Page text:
International Feature Film: Sometimes there are surprises in this category, but it’s usually a safe bet to pick the film that’s also nominated for Best Picture. That’s “All Quiet on the Western Front.”
Editing: If there’s a war movie nominated here, it usually wins. This year, there are two. “All Quiet on the Western Front” has a very good shot, but I’d bet on “Top Gun: Maverick.” Those aerial sequences were some of the best and most legible ever put on film. Much of that comes down to the editing.
Original Screenplay: Don’t count out “Everything Everywhere All at Once,” which might be heading towards a sweep, but I think this comes down to “The Banshees of Inisherin” or ““Tár.” I’ll go with the former because Martin McDonagh, who wrote and directed “Banshees,” because he was a strong runner-up in this category in 2019 for “Three Billboards Outside Ebbing, Missouri,” and it’s clear that “Banshees” has immense support from the acting branch, still the most powerful voting bloc in the Academy.
Adapted Screenplay: It has been a long time since this award went to a film that wasn’t a Best Picture nominee, so I think this comes down to “Top Gun: Maverick” and “Women Talking,” which basically represent the entire breadth of the cinematic experience. Voters will likely underestimate the difficulties in writing an effective legacy sequel, but there’s no getting around the fact that “Top Gun: Maverick” is primarily a directorial achievement, while “Women Talking” is, true to its title, largely dialogue-driven. That’s what wins screenplay awards.
Cinematography: There’s no clear winner here. I suppose the Academy might just check the box that says Roger Deakins, as he is one of the few directors of photography who is known outside of cinematography circles. He’s already won a couple Oscars, though, and “Empire of Light” is not well-liked. I’m guessing “All Quiet on the Western Front” will get its sole Oscar here. It’s a visually striking film that was nominated for Best Picture, and it’s the only serious contender for Netflix. They’ve got to spend that awards budget on something.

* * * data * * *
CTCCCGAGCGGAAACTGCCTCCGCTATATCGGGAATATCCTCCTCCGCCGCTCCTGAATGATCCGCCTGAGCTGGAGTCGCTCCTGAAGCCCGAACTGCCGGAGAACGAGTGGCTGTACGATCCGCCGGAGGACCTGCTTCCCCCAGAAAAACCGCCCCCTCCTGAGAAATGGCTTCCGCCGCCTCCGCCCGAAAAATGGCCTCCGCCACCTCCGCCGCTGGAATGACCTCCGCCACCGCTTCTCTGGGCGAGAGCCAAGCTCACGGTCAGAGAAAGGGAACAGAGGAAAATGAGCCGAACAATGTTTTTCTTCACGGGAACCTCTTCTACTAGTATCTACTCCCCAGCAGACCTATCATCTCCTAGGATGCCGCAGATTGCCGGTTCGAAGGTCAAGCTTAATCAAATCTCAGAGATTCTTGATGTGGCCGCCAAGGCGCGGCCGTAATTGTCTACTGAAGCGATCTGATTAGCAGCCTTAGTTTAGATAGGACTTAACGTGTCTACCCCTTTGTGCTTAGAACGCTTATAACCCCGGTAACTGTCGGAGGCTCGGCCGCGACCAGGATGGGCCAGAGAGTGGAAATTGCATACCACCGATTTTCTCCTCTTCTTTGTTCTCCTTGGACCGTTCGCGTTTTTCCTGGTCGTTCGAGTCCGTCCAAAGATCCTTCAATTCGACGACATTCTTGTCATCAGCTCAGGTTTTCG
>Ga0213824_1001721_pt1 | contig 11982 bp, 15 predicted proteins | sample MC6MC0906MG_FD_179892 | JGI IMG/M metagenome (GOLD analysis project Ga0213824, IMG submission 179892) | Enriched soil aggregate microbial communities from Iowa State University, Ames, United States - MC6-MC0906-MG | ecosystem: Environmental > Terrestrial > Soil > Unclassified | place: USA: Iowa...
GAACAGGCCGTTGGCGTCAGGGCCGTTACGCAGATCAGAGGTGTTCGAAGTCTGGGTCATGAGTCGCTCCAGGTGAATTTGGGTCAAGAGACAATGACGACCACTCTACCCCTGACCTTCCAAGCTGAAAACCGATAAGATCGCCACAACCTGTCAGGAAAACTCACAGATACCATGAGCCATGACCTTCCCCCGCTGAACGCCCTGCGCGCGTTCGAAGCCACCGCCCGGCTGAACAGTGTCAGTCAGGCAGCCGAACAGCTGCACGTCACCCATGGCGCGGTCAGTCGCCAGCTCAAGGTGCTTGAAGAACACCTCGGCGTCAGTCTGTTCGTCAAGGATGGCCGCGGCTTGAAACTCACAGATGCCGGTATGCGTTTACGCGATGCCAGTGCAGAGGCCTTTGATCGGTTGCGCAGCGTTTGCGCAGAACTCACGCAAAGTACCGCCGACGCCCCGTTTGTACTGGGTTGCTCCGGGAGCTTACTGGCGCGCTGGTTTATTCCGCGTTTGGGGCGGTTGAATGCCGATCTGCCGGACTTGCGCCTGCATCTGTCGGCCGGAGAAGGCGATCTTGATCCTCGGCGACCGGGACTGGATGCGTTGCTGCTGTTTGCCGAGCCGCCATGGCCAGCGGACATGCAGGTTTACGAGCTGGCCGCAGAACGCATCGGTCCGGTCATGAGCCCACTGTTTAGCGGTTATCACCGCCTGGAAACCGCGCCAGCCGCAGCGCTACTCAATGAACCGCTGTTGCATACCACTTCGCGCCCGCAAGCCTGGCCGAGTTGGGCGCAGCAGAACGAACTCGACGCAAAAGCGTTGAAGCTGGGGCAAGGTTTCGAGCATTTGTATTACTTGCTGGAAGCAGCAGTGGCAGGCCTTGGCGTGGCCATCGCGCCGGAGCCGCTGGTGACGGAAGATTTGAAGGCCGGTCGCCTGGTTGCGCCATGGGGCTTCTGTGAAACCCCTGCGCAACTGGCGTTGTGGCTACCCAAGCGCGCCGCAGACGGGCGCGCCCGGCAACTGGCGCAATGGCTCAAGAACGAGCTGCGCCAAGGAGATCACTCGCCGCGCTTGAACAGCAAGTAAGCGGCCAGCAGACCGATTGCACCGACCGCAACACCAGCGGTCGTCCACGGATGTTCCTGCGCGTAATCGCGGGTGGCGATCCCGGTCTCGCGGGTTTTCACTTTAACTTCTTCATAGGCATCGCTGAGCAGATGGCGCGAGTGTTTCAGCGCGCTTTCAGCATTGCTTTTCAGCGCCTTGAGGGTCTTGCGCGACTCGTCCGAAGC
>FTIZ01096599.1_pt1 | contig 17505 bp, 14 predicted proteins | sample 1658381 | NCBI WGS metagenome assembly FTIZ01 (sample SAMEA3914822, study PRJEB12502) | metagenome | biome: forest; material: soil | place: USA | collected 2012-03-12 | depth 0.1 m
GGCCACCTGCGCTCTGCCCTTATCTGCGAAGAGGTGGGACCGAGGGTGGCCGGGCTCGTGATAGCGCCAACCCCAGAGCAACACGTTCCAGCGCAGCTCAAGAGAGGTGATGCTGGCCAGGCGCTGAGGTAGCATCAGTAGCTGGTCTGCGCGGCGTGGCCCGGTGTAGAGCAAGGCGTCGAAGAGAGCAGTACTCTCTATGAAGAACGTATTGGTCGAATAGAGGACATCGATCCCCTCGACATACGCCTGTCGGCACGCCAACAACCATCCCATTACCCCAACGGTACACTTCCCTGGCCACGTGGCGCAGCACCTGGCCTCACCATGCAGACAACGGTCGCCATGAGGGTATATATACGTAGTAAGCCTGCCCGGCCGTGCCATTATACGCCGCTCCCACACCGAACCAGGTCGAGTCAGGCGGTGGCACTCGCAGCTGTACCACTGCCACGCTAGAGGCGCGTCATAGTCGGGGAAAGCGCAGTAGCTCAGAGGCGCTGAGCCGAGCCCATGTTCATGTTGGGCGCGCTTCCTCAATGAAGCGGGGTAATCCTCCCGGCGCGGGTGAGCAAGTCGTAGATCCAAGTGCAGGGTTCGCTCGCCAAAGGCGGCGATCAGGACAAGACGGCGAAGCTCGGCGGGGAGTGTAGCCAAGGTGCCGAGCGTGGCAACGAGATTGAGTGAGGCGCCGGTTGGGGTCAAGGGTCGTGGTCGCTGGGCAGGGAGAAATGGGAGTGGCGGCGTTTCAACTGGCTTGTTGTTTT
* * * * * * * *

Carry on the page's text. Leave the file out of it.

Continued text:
Costume Design; Barring a real “Everything Everywhere” sweep, this one comes down to “Wakanda Forever” and “Elvis.” Costume designer Ruth Carter won for “Black Panther,” and while I’m hesitant to predict her to win for essentially the same film, her work is so far above anyone else’s that I suspect she’ll beat the odds and win again.
Make-up and Hairstyling: Same situation, different result. The team from “Black Panther” already won this one, so let’s go with “Elvis” here. Fat Elvis didn’t make himself.
Documentary Feature: Another difficult category to predict. “All that Breathes” and “The Beauty and the Bloodshed” are revered by critics, but “Navalny,” about a Russian politician who was poisoned by his political opponents, is likely too buzzy to resist.
Documentary Short: “Stranger at the Gate,” the story of a Marine’s plan to attack a mosque in Indiana, recently brought on Malala as an executive producer. She has been out and about in Los Angeles, campaigning for the film. So that’s probably going to win.
Original Score: Justin Hurwitz probably wrote the score of the year for “Babylon,” but Carter Burwell is one of the great composers of his generation, and he has never won one. The streak won’t break here. It’d be nice to see John Williams get one more Oscar for his work on “The Fabelmans,” but there’s just no buzz for that movie right now. Hurwitz will win his third Oscar, after winning for Original Score and Original Song in 2018 for La La Land.
Original Song: “Naatu Naatu” from “RRR” is the choice here. Many folks thought the film had a shot at Best Picture, and if India had submitted it for International Film, it almost certainly would have earned a nomination there. It’ll have to settle for Best Song. By the way, if you haven’t seen the movie, it’s worth watching at least until this musical number. It’s the closest you can get to pure, unfiltered cinematic joy.
Production Design: I just have this feeling “Elvis” is going to do well in the craft categories. It’s nothing if not conspicuous.
Short Film (Animated): Let’s go with “The Boy, The Mole, The Fox and the Horse,” despite the egregious lack of an Oxford comma in its title (should be disqualifying, really). It has been described as a “hand-drawn fable about the virtues of kindness.” That seems more up the Academy’s alley than fellow nominee “My Year of Dicks.”
Short Film (Live Action): Tough to predict this year, but I’ll go with “An Irish Goodbye” because I think “Banshees of Inisherin” will put everyone in a very Irish mood.
Sound: I’ll go with the war movie, and in this case, I’m not sure all the whooshes of “Top Gun: Maverick” qualify. “All Quiet on the Western Front” is it.
Visual Effects: Finally, someone gives “Avatar: The Way of Water” the respect it deserves.